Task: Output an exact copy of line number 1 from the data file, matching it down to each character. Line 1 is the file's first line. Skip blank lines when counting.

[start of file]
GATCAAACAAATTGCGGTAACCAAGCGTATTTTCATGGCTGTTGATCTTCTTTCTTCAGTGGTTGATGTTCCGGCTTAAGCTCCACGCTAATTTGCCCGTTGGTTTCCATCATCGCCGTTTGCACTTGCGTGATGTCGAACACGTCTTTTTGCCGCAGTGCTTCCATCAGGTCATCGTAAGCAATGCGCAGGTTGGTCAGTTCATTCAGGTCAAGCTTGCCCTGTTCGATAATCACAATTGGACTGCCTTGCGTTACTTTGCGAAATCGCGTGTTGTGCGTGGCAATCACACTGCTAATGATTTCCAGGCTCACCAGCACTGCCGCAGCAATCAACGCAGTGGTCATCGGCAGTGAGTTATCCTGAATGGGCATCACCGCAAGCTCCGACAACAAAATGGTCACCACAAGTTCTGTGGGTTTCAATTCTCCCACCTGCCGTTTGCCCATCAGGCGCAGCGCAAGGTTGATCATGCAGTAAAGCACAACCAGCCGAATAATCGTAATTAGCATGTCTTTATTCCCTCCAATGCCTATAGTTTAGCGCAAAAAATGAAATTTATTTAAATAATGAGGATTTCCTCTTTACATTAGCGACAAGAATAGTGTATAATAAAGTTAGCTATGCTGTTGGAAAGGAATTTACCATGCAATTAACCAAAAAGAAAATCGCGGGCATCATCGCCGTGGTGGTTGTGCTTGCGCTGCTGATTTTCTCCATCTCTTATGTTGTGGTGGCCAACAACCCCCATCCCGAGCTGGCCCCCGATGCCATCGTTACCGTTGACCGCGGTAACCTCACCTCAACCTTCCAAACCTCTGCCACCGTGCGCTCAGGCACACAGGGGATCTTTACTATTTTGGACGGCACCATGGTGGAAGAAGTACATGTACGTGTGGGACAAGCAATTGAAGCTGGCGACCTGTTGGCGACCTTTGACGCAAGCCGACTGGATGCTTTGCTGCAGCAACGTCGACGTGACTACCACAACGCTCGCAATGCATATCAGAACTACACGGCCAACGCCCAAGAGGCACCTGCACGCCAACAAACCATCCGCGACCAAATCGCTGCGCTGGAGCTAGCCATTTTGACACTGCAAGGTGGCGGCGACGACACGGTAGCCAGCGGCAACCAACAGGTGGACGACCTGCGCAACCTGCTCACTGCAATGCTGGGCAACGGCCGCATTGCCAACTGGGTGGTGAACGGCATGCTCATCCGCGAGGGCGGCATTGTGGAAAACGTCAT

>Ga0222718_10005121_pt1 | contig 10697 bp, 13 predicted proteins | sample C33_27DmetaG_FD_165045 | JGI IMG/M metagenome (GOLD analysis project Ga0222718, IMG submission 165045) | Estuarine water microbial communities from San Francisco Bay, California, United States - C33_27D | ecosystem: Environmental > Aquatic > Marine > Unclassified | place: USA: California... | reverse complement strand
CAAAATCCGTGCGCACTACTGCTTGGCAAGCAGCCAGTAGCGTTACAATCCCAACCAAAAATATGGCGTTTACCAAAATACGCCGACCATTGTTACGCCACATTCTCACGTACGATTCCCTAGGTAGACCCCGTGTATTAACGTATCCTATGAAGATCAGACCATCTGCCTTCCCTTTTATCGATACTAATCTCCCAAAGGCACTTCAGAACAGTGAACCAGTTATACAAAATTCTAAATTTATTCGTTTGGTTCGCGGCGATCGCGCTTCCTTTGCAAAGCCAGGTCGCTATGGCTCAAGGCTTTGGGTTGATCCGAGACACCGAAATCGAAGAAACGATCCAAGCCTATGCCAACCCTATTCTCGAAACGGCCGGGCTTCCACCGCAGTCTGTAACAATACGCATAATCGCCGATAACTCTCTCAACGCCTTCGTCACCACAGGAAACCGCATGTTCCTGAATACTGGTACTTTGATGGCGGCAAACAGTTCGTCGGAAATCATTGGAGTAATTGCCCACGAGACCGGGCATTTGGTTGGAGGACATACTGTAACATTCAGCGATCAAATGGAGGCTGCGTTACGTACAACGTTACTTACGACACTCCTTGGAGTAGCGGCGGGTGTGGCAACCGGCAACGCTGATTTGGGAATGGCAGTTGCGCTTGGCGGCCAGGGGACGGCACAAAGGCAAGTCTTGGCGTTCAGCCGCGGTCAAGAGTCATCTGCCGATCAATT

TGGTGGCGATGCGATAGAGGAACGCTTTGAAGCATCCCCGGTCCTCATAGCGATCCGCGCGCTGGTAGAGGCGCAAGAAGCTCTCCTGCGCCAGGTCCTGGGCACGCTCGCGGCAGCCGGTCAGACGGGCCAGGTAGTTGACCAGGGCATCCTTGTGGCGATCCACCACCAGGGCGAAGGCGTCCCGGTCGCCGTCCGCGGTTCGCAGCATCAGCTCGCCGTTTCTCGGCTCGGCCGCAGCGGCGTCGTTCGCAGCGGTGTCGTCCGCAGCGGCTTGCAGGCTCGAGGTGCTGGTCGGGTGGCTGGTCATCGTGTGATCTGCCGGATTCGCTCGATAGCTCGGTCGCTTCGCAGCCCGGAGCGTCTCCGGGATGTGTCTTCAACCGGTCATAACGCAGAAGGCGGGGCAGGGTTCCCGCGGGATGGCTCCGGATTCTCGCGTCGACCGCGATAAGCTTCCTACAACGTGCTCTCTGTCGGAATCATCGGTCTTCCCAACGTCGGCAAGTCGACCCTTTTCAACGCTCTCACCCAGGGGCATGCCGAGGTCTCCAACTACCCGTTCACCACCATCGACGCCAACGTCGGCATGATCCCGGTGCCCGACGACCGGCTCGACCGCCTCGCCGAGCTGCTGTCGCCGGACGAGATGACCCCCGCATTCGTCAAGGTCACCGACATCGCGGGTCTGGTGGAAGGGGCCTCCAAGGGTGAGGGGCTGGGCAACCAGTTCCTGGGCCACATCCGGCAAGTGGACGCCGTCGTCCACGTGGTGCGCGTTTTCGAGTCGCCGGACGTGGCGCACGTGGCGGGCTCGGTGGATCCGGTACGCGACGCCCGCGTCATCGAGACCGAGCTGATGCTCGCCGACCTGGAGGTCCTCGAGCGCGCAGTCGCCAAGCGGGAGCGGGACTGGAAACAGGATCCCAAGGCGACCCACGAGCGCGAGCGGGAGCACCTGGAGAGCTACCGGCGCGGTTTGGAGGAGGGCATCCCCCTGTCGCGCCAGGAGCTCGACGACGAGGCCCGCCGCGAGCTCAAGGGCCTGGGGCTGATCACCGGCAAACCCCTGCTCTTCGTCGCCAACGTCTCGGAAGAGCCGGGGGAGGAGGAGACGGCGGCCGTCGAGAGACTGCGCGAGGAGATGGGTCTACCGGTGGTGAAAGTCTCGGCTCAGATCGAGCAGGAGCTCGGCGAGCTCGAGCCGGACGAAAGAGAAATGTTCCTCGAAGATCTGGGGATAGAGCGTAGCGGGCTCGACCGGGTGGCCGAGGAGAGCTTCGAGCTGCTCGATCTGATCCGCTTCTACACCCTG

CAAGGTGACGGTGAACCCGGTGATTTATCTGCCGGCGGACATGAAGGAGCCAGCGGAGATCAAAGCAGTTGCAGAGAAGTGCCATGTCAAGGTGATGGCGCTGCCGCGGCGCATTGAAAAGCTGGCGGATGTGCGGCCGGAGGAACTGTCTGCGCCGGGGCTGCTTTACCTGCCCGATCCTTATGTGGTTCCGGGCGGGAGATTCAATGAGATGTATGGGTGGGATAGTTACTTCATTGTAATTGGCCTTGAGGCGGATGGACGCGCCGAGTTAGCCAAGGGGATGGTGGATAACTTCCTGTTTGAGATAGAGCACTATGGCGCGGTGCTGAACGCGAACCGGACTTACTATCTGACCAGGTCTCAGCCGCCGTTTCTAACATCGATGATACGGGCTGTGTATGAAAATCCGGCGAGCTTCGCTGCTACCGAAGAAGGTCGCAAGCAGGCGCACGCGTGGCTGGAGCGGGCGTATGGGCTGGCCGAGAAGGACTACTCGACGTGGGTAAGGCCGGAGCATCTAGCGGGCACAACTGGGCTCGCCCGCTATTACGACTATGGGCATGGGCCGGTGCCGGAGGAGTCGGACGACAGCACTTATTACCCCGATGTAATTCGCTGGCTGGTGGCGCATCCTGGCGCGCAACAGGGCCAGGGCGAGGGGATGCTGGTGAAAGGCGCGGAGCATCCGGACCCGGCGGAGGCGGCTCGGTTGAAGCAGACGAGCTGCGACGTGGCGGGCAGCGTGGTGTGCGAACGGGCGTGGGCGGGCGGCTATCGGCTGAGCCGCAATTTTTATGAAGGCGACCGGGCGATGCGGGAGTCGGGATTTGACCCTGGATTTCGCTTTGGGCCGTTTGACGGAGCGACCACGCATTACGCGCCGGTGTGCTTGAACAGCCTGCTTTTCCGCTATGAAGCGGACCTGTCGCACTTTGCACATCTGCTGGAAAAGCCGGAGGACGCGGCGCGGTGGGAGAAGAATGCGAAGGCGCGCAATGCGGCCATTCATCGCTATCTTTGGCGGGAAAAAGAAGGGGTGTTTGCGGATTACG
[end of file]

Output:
GATCAAACAAATTGCGGTAACCAAGCGTATTTTCATGGCTGTTGATCTTCTTTCTTCAGTGGTTGATGTTCCGGCTTAAGCTCCACGCTAATTTGCCCGTTGGTTTCCATCATCGCCGTTTGCACTTGCGTGATGTCGAACACGTCTTTTTGCCGCAGTGCTTCCATCAGGTCATCGTAAGCAATGCGCAGGTTGGTCAGTTCATTCAGGTCAAGCTTGCCCTGTTCGATAATCACAATTGGACTGCCTTGCGTTACTTTGCGAAATCGCGTGTTGTGCGTGGCAATCACACTGCTAATGATTTCCAGGCTCACCAGCACTGCCGCAGCAATCAACGCAGTGGTCATCGGCAGTGAGTTATCCTGAATGGGCATCACCGCAAGCTCCGACAACAAAATGGTCACCACAAGTTCTGTGGGTTTCAATTCTCCCACCTGCCGTTTGCCCATCAGGCGCAGCGCAAGGTTGATCATGCAGTAAAGCACAACCAGCCGAATAATCGTAATTAGCATGTCTTTATTCCCTCCAATGCCTATAGTTTAGCGCAAAAAATGAAATTTATTTAAATAATGAGGATTTCCTCTTTACATTAGCGACAAGAATAGTGTATAATAAAGTTAGCTATGCTGTTGGAAAGGAATTTACCATGCAATTAACCAAAAAGAAAATCGCGGGCATCATCGCCGTGGTGGTTGTGCTTGCGCTGCTGATTTTCTCCATCTCTTATGTTGTGGTGGCCAACAACCCCCATCCCGAGCTGGCCCCCGATGCCATCGTTACCGTTGACCGCGGTAACCTCACCTCAACCTTCCAAACCTCTGCCACCGTGCGCTCAGGCACACAGGGGATCTTTACTATTTTGGACGGCACCATGGTGGAAGAAGTACATGTACGTGTGGGACAAGCAATTGAAGCTGGCGACCTGTTGGCGACCTTTGACGCAAGCCGACTGGATGCTTTGCTGCAGCAACGTCGACGTGACTACCACAACGCTCGCAATGCATATCAGAACTACACGGCCAACGCCCAAGAGGCACCTGCACGCCAACAAACCATCCGCGACCAAATCGCTGCGCTGGAGCTAGCCATTTTGACACTGCAAGGTGGCGGCGACGACACGGTAGCCAGCGGCAACCAACAGGTGGACGACCTGCGCAACCTGCTCACTGCAATGCTGGGCAACGGCCGCATTGCCAACTGGGTGGTGAACGGCATGCTCATCCGCGAGGGCGGCATTGTGGAAAACGTCAT